Strategic assets' plan will add fuel to peninsula fire

China Daily | Updated: 2017-08-31 07:25

Strategic assets' plan will add fuel to peninsula fire

Democratic People's Republic of Korea launches a long range rocket launched into the air in this file still image taken from KRT video footage, released by Yonhap on February 7, 2016. [Photo/Agencies]

Reactions to the Democratic People's Republic of Korea's latest provocation have followed the age-old script:

Pyongyang insisted it was exercising its legitimate right to "self-defense" by firing a ballistic missile over Japan on Tuesday. For the United States, the Republic of Korea, and Japan in particular, it was an exceedingly provocative gesture not seen in almost a decade. So much so that Japan activated its J-Alert system in northern areas, conducted drills to test its anti-ballistic missile system PAC-3; ROK President Moon Jae-in personally ordered live fire drills to exhibit his country's "overwhelming" fire power, with an officer counter-threatening the DPRK leadership with "extermination"; and US President Donald Trump repeated his previous warning that "all options are on the table".

Despite the widespread condemnations, from the United Nations, Japan, the ROK, the US, China, Russia and other countries, the DPRK appears defiant as ever, threatening to fire more missiles into the Pacific.

The story has been unfolding exactly the same way as on each past occasion, and the outcome seems set to be the same: Pyongyang and its critics continuing wrangling over the chicken or the egg causality dilemma, with the former refusing to give up its nuclear pursuit and the latter remaining hopelessly divided over what to do.

If Pyongyang's latest provocation has exposed the helplessness of the international coalition against its nuclear and missile programs, the worse may be yet to come.

One fundamental reason for the international community's inability to curb the DPRK's dangerous adventure has been the contradictory agendas of those that ostensibly have shared interest in denuclearizing the Korean Peninsula. If the Terminal High Altitude Area Defense anti-missile system is the first wedge driving the fragile coalition apart, another, more damaging one seems on its way as Seoul and Washington reportedly engage in talks on deploying additional "strategic assets" on the ROK's soil. Seoul has already confirmed corresponding talks between ROK and US militaries.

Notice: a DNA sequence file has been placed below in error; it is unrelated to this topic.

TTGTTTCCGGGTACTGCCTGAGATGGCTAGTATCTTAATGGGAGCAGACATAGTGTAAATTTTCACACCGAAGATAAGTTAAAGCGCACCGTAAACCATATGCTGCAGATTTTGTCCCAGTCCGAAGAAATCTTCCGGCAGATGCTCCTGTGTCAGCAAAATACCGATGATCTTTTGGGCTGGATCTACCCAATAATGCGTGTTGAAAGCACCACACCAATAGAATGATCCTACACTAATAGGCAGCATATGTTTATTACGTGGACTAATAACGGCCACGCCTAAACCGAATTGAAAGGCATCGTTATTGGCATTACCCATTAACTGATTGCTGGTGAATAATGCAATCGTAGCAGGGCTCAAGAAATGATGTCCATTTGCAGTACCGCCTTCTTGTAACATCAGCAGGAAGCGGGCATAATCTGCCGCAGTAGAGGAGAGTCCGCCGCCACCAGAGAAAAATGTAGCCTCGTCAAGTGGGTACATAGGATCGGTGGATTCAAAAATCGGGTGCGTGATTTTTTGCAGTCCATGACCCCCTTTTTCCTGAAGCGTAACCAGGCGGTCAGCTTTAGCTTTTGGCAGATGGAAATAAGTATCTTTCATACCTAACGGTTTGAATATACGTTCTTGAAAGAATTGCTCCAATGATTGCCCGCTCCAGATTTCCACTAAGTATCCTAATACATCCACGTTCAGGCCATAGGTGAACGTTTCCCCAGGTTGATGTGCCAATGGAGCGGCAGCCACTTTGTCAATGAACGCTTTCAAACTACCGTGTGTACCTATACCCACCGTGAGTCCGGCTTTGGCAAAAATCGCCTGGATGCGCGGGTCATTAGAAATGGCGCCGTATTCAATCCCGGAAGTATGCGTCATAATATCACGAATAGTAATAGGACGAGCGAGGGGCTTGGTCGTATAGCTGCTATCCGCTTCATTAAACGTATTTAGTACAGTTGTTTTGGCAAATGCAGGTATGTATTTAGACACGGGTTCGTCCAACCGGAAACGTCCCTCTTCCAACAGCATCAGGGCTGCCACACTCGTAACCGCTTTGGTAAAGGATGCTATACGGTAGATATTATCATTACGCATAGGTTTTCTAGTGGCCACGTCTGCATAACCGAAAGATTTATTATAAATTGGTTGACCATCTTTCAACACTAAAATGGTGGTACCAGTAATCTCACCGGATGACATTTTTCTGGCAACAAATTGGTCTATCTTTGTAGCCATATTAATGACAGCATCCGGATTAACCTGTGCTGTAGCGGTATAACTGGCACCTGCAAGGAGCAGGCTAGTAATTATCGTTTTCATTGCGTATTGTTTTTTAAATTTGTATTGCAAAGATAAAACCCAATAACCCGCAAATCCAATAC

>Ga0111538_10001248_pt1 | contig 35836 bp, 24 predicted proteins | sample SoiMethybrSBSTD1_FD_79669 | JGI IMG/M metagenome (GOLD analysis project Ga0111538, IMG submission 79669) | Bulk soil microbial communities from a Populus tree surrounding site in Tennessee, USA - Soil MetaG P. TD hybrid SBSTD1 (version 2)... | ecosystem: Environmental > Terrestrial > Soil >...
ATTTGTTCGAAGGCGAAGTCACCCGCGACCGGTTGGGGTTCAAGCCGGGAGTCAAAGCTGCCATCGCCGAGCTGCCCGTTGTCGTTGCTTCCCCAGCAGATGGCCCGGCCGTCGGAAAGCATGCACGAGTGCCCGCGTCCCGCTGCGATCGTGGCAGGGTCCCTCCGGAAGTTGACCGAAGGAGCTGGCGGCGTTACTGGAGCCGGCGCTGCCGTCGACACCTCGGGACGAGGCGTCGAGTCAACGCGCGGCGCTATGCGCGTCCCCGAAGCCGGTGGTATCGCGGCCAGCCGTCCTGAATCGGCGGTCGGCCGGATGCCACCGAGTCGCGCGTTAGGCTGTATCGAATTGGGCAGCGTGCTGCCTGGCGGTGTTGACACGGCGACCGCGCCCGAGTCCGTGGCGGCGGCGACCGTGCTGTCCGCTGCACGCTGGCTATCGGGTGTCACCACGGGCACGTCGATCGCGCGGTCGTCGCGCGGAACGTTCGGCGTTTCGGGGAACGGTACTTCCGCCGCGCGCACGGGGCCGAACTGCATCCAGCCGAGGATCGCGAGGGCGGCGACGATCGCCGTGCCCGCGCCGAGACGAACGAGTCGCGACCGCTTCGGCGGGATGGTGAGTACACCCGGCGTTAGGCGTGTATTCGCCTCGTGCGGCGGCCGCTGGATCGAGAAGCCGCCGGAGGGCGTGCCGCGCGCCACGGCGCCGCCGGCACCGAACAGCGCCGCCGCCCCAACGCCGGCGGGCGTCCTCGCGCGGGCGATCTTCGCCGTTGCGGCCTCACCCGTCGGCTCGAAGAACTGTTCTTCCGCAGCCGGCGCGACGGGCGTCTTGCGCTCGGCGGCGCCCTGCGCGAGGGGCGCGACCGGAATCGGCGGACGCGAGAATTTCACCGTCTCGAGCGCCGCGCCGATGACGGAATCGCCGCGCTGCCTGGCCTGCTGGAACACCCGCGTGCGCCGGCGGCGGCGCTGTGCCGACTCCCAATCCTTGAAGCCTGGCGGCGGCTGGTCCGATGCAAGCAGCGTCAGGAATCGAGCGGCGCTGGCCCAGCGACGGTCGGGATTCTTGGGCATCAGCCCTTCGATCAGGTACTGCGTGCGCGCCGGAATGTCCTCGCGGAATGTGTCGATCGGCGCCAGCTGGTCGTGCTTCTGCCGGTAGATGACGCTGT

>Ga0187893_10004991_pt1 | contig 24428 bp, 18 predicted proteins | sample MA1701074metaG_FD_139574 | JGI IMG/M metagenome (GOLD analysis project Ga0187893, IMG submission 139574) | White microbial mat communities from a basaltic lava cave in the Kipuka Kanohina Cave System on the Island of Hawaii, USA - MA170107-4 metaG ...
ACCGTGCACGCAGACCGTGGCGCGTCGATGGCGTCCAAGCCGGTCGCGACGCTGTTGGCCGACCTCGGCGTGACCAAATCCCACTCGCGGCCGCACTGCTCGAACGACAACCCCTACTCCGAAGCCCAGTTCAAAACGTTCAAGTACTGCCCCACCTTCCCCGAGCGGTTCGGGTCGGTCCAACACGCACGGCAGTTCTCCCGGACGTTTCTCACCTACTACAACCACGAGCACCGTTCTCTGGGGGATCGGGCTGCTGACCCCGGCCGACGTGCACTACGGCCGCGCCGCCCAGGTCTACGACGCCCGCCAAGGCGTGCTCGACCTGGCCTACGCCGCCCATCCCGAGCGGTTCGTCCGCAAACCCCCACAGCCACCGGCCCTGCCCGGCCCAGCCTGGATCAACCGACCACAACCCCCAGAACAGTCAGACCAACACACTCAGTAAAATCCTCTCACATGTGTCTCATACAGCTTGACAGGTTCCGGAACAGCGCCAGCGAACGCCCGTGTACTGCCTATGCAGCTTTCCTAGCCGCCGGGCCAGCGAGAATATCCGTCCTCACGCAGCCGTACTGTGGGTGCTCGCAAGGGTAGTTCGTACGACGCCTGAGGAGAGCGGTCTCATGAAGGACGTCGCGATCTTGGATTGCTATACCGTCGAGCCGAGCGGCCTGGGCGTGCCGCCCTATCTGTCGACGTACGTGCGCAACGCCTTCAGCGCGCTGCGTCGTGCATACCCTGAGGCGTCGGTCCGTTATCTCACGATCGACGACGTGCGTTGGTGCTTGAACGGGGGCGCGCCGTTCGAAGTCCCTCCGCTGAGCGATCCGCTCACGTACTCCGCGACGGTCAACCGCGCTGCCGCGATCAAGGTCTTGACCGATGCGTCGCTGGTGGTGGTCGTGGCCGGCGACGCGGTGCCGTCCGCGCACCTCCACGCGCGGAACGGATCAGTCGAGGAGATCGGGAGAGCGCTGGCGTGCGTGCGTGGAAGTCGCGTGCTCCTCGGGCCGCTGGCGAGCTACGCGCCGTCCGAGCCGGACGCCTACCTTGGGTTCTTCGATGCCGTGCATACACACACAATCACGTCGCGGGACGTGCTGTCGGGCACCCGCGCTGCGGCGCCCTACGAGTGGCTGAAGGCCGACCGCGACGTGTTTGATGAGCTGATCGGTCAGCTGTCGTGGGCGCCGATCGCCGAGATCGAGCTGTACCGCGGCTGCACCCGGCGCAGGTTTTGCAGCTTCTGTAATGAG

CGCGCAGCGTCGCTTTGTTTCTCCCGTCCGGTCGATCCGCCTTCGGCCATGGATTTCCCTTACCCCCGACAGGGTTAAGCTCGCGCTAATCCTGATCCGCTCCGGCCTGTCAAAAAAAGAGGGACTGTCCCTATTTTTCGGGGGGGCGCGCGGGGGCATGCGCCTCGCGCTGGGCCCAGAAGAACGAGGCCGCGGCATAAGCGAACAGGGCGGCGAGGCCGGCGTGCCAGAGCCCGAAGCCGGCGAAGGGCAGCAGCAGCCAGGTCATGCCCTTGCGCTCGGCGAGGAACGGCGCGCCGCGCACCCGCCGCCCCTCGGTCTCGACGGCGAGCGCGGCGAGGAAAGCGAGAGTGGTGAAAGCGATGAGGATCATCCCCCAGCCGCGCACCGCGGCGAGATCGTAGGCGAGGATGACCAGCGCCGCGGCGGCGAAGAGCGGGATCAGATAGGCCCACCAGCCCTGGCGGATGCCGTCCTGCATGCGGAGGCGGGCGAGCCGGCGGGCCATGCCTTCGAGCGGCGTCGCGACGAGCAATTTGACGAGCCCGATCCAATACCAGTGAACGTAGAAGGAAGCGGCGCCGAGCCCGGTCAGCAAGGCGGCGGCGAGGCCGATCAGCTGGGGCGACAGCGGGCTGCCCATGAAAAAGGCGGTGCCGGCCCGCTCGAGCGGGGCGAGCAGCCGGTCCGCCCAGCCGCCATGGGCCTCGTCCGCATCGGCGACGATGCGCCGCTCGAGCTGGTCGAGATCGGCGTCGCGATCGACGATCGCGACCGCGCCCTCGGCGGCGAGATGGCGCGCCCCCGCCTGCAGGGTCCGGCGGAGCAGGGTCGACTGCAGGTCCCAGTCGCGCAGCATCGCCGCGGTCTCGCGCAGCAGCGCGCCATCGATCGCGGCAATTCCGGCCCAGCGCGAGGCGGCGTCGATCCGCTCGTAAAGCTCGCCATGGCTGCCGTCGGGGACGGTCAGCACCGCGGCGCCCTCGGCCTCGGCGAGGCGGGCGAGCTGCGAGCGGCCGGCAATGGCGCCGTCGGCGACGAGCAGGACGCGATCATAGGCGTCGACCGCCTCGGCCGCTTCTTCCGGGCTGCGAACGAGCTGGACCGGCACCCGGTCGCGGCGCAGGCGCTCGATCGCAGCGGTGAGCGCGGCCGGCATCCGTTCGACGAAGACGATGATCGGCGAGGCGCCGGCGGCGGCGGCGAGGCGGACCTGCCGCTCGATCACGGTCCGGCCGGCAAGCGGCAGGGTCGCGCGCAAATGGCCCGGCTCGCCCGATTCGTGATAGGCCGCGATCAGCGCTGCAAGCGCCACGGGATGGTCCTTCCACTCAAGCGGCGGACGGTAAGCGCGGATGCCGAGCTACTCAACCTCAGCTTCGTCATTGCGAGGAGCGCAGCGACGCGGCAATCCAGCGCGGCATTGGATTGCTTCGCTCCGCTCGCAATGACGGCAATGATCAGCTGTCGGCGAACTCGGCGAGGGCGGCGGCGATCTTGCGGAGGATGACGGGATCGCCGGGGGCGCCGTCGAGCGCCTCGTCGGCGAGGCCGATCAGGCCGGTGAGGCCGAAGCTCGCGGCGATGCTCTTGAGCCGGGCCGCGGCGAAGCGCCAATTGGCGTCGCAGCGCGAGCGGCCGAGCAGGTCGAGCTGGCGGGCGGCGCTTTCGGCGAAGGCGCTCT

Pyongyang's continuous provocations may serve as a catalyst for the potential deployment of additional but controversial and divisive "strategic assets". But like THAAD, US strategic weapons can do little to prevent the feared civilian losses when a war with the DPRK breaks out. However, they can seriously undermine the precious, though already weak, global consensus on the denuclearization of the peninsula, as combined with THAAD, they will constitute a potential, substantial threat to Chinese and Russian national security, and inevitably invite strong reactions from both.

When that day comes, Pyongyang's nuclear/missile programs may turn out to be of secondary concern to the world.

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